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Can you fix a bent bandsaw blade?

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Forum topic by Kaleb the Swede posted 03-29-2015 01:16 AM 2382 views 0 times favorited 18 replies Add to Favorites Watch
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Kaleb the Swede

1732 posts in 1435 days


03-29-2015 01:16 AM

Topic tags/keywords: question tip bandsaw

I bent my 1/4 inch bandsaw blade sawing some blanks for a turning. I was just wondering if that could be beat back into shape on the anvil of a bench vise? I realize that this now is a weak spot that could potentially break, but hopefully it will survive until my new one comes in the mail.

Just wondering if any of you have done so?

Thanks in advance,

The Swede

-- Just trying to build something beautiful


18 replies so far

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MrUnix

4234 posts in 1665 days


#1 posted 03-29-2015 01:17 AM

I’ve done it just by hand… makes for an interesting cut but still worked.

Cheers,
Brad

-- Brad in FL - To be old and wise, you must first be young and stupid

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William Shelley

150 posts in 935 days


#2 posted 03-29-2015 01:18 AM

I wouldn’t risk it. If it snaps, it’s going to damage one of three things: you, your bandsaw, or what you’re cutting. Or some combination of those three.

Bending the damaged area back into shape further weakens the steel.

-- Woodworking from an engineer's perspective

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MrUnix

4234 posts in 1665 days


#3 posted 03-29-2015 01:22 AM

I wouldn t risk it. If it snaps, it s going to damage one of three things: you, your bandsaw, or what you re cutting. Or some combination of those three.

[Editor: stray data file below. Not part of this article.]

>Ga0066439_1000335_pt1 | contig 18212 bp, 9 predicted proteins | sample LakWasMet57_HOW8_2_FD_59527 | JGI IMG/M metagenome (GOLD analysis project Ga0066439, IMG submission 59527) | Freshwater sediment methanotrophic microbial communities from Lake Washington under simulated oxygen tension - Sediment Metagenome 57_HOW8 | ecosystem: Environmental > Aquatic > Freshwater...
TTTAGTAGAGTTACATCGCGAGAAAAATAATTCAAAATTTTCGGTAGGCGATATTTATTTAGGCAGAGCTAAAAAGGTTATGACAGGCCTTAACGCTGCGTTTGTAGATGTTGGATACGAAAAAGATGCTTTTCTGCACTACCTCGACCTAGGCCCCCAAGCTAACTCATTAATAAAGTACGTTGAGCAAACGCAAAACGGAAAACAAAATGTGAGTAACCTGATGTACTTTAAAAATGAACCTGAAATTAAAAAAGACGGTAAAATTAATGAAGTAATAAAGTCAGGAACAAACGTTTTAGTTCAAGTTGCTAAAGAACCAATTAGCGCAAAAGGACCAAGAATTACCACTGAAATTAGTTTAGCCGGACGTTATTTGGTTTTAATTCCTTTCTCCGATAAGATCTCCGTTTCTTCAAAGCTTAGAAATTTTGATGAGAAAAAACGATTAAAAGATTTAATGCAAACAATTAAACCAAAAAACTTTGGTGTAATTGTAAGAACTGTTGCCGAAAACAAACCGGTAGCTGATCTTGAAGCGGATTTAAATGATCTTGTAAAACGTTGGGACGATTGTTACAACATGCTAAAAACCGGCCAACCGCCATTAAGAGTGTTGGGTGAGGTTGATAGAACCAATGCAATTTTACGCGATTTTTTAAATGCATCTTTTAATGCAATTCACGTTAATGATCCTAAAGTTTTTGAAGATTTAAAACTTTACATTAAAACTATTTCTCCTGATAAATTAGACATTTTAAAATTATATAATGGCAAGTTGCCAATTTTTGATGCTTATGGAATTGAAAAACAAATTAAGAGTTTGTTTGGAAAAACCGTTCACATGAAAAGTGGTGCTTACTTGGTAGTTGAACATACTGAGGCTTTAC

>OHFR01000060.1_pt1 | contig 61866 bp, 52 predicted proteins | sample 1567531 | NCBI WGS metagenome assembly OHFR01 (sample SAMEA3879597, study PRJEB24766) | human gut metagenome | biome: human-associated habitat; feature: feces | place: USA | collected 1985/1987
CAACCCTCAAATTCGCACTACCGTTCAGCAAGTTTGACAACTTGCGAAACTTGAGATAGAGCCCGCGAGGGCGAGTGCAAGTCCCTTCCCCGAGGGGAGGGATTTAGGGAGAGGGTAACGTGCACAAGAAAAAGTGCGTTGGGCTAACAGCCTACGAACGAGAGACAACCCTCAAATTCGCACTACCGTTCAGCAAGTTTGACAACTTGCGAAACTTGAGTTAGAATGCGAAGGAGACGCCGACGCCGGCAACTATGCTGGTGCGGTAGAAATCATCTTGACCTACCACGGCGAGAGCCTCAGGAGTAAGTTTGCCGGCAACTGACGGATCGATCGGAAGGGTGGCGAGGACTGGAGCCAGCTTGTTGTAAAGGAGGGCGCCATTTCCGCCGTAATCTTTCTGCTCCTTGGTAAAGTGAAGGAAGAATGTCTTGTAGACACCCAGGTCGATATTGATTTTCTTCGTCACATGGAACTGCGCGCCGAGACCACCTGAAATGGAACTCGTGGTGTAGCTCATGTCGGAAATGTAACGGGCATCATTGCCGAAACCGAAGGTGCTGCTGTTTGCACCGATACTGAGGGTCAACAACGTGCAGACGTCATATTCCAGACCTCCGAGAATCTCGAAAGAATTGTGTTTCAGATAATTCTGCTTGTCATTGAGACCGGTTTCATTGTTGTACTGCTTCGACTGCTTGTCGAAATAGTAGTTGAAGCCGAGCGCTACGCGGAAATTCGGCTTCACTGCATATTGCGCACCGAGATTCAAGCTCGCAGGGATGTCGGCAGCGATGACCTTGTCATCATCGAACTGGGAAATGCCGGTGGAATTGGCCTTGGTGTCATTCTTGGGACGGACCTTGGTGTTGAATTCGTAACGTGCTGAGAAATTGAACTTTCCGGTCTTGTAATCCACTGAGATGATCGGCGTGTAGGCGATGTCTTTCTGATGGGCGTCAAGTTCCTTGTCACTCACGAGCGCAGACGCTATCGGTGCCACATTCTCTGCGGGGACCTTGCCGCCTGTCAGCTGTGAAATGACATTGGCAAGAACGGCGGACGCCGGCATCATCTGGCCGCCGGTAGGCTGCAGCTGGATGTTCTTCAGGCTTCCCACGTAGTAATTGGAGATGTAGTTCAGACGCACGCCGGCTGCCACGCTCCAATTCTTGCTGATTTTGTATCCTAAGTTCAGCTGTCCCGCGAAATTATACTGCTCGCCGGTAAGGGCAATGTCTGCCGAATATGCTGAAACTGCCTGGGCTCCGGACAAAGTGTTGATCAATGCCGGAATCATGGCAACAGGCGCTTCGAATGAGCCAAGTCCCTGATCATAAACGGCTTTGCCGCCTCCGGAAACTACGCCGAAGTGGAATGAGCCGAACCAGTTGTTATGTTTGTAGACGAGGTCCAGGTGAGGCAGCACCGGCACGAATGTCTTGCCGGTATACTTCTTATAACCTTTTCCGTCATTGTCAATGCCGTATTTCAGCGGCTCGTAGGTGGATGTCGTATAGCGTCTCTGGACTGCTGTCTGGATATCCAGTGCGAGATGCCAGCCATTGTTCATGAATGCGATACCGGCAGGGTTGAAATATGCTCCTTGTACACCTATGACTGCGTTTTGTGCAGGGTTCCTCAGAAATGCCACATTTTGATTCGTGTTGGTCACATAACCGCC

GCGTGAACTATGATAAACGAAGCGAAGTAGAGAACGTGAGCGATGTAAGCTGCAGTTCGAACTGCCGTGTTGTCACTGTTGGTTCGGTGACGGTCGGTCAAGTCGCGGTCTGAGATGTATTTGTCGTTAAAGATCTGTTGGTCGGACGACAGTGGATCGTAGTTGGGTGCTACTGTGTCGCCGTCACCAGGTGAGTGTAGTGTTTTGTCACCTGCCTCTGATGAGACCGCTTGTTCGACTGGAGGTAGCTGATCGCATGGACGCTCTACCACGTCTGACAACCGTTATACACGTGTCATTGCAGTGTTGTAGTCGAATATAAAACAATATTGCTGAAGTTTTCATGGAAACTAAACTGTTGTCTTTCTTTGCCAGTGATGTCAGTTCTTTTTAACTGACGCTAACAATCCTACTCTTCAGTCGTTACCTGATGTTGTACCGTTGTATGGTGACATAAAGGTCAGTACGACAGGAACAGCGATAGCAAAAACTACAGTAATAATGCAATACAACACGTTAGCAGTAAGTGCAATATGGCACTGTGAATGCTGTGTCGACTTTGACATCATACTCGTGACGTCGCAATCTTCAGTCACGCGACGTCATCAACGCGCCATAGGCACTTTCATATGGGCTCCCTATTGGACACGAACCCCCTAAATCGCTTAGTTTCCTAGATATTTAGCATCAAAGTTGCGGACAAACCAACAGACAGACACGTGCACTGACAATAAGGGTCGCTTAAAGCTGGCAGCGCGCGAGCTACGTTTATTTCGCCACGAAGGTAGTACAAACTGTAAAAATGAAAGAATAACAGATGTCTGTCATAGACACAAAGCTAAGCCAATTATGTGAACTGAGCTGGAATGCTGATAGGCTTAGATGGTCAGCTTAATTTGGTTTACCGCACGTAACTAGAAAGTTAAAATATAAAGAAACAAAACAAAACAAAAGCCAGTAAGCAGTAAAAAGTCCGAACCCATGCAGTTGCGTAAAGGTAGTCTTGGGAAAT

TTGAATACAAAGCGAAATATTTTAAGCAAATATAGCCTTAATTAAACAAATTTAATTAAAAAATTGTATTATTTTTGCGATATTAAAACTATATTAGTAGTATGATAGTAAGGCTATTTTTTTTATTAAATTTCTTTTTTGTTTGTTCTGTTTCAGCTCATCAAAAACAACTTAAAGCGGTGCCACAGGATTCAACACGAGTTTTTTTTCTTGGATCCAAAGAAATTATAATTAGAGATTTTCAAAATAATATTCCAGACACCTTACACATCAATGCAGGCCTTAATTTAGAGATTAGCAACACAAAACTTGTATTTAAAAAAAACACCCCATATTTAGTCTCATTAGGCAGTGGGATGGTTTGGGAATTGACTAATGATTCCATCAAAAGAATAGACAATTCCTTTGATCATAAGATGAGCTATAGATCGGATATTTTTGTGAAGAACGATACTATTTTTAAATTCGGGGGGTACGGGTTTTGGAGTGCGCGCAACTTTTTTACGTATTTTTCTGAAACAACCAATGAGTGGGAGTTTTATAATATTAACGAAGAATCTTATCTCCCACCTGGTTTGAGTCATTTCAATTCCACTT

Really? I’ve had band saw blades break on many occasions and about the only thing it damages is my nerves. The pop scares the crap out of you but it doesn’t damage anything else in the process.

Cheers,
Brad

-- Brad in FL - To be old and wise, you must first be young and stupid

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ElChe

630 posts in 802 days


#4 posted 03-29-2015 01:22 AM

Break it, grind it, and solder it back if it is a nice blade? If it is a bend as opposed to a kink I’ve hammered it a bit with enough success to get me through a couple of cuts.

-- Tom - Measure twice cut once. Then measure again. Curse. Fudge.

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William Shelley

150 posts in 935 days


#5 posted 03-29-2015 01:41 AM


Really? I ve had band saw blades break on many occasions and about the only thing it damages is my nerves. The pop scares the crap out of you but it doesn t damage anything else in the process.

Cheers,
Brad

- MrUnix

I suppose that considering the wimpy amount of tension a normal bandsaw can handle, it might not be an issue.

-- Woodworking from an engineer's perspective

View gfadvm's profile

gfadvm

14940 posts in 2156 days


#6 posted 03-29-2015 01:58 AM

I wouldn’t hammer on it as you’ll wreck the set of the teeth in that one spot. I just straighten by hand and live with the vibration and rougher kerf. I have one I kinked and straightened a year ago and it hasn’t broken yet .I wish it would cause I’m too cheap to throw it away til it breaks!

-- " I'll try to be nicer, if you'll try to be smarter" gfadvm

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pmayer

864 posts in 2531 days


#7 posted 03-29-2015 02:02 AM

If it is actually creases the steel I just throw the blade out. You might be able to get a bit more use out of it by pounding it flat but in my experience it will still wobble and drive you crazy before it eventually snaps.

-- PaulMayer, http://www.vernswoodgoods.com